Researchers at Johns Hopkins Hospital are testing a new cancer treatment that uses bacteria to kill tumors, and chordoma may be an ideal candidate for this new treatment. Below is an excerpt from an announcement made by the study’s leaders explaining the rationale for recruiting chordoma patients for this trial.
Hypoxia Targeting Therapy for Chordomas
One of the hallmarks of many solid tumors, especially chordomas, is that they contains areas of low oxygen, otherwise known as hypoxia. These areas arise because tumor cells grow so quickly, they outpace the blood supply that brings in oxygen. For many reasons, the cancer cells that lie in these hypoxic portions of the tumor are resistant to standard chemo and radiation therapies.
The Enemy of my Enemy
Currently, very little can be done to completely destroy hypoxic tumor cells. However, certain types of bacteria grow only in low oxygen or anaerobic conditions. Research in mice and other animals has shown that anaerobic bacteria seek out low-oxygen environments and destroy hypoxic tumor cells, while leaving normal tissue unharmed. And, once they’re done destroying tumor cells they can be easily killed by commonly available antibiotics.
Research with Deep Roots
It’s hard to imagine that one could use bacteria to treat cancer. However, this type of cancer treatment has deep scientific roots. As long ago as the 1890s, a doctor named William B. Coley discovered a curious fact: occasionally, cancer patients who underwent surgery and developed a bacterial infection afterwards became completely cured of their tumors. In the nineteenth century scientists didn’t have the tools to fully understand the significance of this finding, but Coley’s work nevertheless got people thinking about the potential of bacteria to treat illnesses like cancer.
It wasn’t until over a half century later though, in the 1950s and 1960s, that researchers tried using an anaerobic bacterium, Clostridium butyricum, to fight cancer. This method worked. C. butyricum destroyed large portions of tumors in treated patients. However, a major problem emerged. Scientists then could not completely control the bacteria. While the bugs were susceptible to antibiotics, they still produced toxins that made patients sick. The use of anaerobic bacteria to treat tumors was put on hold and radiation and chemotherapies became standard.
The genetic revolution in the last half of the twentieth century fundamentally altered scientists’ abilities to manipulate the DNA of all kinds of organisms. One of the results was that they could create different types of bacteria from existing strains—ones that never before existed.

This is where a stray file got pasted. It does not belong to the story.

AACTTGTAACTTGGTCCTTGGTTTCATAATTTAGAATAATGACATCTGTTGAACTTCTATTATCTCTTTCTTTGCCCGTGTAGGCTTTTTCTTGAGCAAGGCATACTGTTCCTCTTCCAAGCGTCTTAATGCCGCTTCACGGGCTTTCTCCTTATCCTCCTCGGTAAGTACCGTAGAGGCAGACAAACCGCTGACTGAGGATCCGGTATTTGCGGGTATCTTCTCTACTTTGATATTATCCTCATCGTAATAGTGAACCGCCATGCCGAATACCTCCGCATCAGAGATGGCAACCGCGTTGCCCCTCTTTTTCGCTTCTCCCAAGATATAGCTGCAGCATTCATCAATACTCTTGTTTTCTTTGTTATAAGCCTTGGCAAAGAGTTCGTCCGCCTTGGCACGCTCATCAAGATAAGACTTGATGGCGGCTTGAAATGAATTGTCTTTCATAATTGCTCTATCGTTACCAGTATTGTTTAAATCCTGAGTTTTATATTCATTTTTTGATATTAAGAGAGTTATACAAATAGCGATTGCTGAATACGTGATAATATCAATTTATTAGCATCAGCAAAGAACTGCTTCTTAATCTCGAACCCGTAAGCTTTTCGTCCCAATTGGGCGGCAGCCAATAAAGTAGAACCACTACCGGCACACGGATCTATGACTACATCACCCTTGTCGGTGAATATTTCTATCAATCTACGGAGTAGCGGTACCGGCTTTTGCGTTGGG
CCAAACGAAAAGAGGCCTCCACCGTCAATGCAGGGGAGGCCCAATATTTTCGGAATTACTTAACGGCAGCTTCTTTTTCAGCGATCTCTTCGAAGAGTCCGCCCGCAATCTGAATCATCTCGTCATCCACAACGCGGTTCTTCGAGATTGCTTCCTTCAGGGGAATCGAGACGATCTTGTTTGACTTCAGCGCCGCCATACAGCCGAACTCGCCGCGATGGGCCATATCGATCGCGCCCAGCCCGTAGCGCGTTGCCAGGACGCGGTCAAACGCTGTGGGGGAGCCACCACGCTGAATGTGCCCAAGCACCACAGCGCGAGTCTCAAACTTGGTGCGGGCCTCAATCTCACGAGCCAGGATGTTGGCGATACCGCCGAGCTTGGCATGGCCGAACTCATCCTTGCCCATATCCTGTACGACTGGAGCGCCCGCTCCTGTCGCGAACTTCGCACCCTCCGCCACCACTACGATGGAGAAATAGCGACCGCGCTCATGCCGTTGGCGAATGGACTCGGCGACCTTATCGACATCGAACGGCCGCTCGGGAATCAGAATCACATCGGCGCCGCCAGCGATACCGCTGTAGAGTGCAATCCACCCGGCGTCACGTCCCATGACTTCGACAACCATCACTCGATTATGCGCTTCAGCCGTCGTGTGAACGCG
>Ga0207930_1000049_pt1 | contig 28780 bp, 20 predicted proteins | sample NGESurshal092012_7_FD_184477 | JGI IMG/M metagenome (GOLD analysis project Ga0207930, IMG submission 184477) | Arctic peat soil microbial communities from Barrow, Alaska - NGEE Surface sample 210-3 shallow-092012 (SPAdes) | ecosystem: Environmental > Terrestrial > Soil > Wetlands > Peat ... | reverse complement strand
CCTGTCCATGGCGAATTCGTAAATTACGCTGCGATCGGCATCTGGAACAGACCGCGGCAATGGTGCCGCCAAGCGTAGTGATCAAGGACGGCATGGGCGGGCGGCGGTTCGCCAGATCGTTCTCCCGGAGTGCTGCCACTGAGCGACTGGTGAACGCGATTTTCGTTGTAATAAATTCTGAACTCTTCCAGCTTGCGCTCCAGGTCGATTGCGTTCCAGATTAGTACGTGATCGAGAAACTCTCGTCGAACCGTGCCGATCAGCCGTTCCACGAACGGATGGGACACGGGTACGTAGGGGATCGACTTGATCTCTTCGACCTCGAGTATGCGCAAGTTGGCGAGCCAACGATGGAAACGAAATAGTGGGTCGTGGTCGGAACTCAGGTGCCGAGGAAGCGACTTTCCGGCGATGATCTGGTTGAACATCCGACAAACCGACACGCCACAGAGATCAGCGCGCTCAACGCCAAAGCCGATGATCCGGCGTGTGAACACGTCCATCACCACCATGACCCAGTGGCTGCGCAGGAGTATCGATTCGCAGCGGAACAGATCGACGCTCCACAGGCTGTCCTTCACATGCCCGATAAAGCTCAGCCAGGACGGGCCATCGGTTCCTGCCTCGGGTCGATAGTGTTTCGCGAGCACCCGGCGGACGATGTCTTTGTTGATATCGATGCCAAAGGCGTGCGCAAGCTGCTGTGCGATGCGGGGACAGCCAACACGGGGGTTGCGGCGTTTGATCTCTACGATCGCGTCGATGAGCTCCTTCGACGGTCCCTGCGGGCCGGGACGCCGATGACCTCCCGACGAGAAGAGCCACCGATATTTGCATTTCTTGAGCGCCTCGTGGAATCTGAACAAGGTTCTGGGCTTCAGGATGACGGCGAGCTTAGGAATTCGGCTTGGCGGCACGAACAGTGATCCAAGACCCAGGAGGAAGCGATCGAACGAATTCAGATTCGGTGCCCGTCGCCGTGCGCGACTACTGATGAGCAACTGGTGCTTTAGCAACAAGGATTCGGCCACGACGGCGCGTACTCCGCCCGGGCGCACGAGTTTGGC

In the early 2000s, scientists at Johns Hopkins University used genetic engineering to create a strain of Clostridium that lacked the ability to produce toxic proteins. They called this bacterium Clostridium novyi-NT, where the NT stands for non-toxic. Researchers then began using C. novyi-NT in mice to see if it could cure cancer and if there were any ill effects from the bacterium itself.
In one study, 30% of mice treated with spores of the genetically engineered C. novyi-NT were cured of cancer and nearly all had a significant response. Not only did the anaerobic bacteria destroy existing hypoxic tumor cells, it provoked the mouse’s immune system to recognize cancer cells as a type of foreign agent. When the cured mice were injected with new cancer cells, they destroyed the cancer before it had a chance to grow and form tumors.
This type of bacterial therapy may both help destroy existing tumors and force certain types of cancer into complete remission. And since the bacterium lacked toxic proteins, the side effects were easily managed.
C. novyi-NT is currently in an FDA sanctioned phase I clinical trial at the Johns Hopkins Hospital. Chordomas are thought to be very hypoxic and this could be part of the reason why standard chemotherapies have historically failed in chordoma patients. We are currently enrolling patients to understand how people with recurrent chordomas arising in the sacrum respond to this therapy. For more information, please visit the NIH website that oversees US human clinicial trials: http://www.clinicaltrials.gov/ct2/show/NCT01118819?term=c.+novyi-nt&rank=2 or contact Dr. Charles Rudin at 410-955-8893 or firstname.lastname@example.org.